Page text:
By Kate Copsey
Not too long ago being social and networking involved getting out of the chair and meeting people. Face to face meetings in coffee houses, restaurants, and other venues sealed business deals and were a pleasant distraction for solitary writers. Then the 21st century brought high-speed internet, Twitter, and Facebook into our lives. The art of face-to-face networking was replaced by constant communication in the virtual world.
The GWA Annual Conference is one of the few places where you can brush off your skills at networking in the real world with real conversations that are not limited to 64 character thoughts and hashtags. This networking bonanza begins with a round of meeting and greeting those friends in the industry that you may have only known in the virtual world from Facebook and Twitter or even email. Face-to-face meetings are subtly different from virtual conversations. The non-verbal cues we get from voice inflections or facial expressions are just two of these differences.
The attendees at a GWA Annual Conference can be divided in to three distinct groups: writers/communicators, publishers/editors, and representatives of horticultural companies such as Proven Winners, Corona, and David Austin Roses. All three of these groups rely on each other, which is one of the prime reasons for attending the conference. Writers find new plants to grow and promote, editors get to know writers that they can trust and remember for when they need a writer down the road, and horticultural companies make valuable contacts as they get the word out about their new products.
Over the years of attending the GWA conferences, my face-to-face connections have resulted in valuable contacts. I have been able find writers to fill a contract I had that required a writer in different regions of the continent. I have been approached by editors who needed writers in my geographic region or my topic of specialty. I also know the current marketing person to tap for images for books or articles or general information of how to grow a shrub or care for a tool.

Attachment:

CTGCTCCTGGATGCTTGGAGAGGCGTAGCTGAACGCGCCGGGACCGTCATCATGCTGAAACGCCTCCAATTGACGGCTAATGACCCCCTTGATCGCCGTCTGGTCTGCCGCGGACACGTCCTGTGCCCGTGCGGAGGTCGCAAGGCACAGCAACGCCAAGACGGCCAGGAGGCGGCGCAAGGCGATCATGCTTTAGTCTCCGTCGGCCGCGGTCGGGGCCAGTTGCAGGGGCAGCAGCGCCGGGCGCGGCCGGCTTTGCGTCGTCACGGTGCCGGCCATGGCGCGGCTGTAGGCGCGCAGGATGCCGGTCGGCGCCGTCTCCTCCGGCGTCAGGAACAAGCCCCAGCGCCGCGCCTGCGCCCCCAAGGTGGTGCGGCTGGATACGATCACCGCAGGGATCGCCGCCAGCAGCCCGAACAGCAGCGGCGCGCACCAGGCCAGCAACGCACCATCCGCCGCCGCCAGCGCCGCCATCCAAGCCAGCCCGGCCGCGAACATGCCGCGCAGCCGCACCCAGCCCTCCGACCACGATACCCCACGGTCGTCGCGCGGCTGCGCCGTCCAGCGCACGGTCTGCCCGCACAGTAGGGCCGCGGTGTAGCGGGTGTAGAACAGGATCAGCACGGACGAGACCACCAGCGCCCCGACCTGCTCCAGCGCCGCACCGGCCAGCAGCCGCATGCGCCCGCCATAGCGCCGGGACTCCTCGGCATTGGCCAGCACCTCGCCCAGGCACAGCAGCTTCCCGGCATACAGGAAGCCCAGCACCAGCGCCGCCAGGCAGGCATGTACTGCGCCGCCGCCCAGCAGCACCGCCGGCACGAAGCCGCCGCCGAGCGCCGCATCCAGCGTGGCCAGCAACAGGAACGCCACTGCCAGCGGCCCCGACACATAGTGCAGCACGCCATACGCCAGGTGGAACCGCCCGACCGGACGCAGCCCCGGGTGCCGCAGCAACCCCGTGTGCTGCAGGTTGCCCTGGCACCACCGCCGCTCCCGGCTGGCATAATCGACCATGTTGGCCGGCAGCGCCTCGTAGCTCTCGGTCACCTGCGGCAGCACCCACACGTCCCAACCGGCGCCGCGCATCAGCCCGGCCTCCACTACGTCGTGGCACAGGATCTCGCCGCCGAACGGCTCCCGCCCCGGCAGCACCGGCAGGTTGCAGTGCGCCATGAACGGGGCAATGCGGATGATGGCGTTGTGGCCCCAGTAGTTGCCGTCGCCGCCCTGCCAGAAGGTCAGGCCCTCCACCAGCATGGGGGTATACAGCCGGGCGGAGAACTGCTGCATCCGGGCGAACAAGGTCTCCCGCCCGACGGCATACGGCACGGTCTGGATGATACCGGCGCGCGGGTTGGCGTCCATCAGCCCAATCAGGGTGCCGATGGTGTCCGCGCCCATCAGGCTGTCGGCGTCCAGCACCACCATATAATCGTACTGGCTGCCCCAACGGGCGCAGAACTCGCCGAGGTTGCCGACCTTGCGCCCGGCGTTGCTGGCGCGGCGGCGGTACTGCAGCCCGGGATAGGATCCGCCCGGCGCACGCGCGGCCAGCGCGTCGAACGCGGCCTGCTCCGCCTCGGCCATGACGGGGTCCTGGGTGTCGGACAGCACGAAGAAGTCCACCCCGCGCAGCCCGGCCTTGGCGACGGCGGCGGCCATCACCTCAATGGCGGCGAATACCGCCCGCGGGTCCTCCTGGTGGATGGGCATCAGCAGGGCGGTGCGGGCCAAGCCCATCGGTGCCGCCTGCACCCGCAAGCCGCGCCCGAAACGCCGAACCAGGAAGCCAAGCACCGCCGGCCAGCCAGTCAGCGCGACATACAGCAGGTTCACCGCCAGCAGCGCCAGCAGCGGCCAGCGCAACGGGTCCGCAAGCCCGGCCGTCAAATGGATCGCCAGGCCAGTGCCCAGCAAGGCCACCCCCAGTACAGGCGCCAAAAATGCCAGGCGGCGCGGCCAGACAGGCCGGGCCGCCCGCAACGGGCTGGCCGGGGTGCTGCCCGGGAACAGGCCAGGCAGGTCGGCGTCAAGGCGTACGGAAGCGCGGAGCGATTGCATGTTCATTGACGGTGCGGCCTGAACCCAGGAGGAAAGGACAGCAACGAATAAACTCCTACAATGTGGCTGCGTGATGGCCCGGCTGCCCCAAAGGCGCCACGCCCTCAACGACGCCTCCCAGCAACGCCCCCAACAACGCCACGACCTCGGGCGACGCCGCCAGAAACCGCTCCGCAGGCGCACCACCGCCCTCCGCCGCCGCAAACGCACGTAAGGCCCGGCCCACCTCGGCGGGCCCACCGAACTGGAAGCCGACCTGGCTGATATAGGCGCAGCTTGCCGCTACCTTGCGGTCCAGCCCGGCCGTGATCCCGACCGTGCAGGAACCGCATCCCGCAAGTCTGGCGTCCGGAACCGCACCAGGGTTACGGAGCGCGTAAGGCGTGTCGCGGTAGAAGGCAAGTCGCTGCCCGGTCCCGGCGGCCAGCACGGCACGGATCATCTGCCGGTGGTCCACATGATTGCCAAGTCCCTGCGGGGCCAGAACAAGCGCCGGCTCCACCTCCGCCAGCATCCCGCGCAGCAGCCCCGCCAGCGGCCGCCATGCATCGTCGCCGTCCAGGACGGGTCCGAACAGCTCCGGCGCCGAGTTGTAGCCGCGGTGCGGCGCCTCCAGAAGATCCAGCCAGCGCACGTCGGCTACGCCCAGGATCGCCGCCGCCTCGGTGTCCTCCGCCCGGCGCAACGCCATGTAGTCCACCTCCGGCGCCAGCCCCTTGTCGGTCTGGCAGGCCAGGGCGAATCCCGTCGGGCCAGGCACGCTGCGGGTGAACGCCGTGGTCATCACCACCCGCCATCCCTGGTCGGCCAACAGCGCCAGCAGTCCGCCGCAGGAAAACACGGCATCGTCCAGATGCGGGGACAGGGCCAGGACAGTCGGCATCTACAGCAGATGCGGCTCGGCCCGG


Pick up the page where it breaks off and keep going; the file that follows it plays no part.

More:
For those who are new to this old fashioned way of communication, here are three tips to help you maximize the “face time” you have.
- Smile – not smileys – real smiles that reach your eyes and show the person you are approaching that you are glad to meet them. Non-verbal cues are as important as the words you use.
- Introduce yourself and what you do and have your business card handy to help make a positive first impression.
- Have something to say that is not about you. Draw the other person out by asking about them.
And now for three things not to do:
- Don’t monopolize a person’s attention for more than a few minutes – there are lots of people for both you and them to meet.
- Don’t forget that although the conference is fun, it is also work for everyone. Have a few goals for the conference and have a plan to achieve those goals.
- Don’t leave your business cards at home! Keep some of yours handy throughout the conference and be ready to accept them from everyone you meet. Business cards are great for making notes on so that you can recall what that person did and what they wanted you to send them.
September 16-19 is this year’s Annual Conference in Atlanta, GA. You will have two days where you can meet vendor representatives and three full days of garden tours. The tours give an added benefit on the bus rides because you can have a chat with the person next to you. Sign up for the conference and meet me there as you try your hand at networking the old fashioned way!
Meet the Author
Kate grew up in England, where vegetables were always part of the garden. Kate was the first host of the popular America’s Home Grown Veggie Show and continued as host for over 6 years with the program. She was a national board member for The Herb Society of America, and is currently on the board of GWA. As a writer Kate has written for local, regional and international newspapers as well as a variety of magazines. She has just released her first book with St. Lynn’s Press – The Downsized Vegetable Garden. Kate also enjoys giving presentations to the public and has always been a popular regional speaker wherever she has lived. Her talks range from basic gardening to herbs and vegetables, including growing vegetables in containers.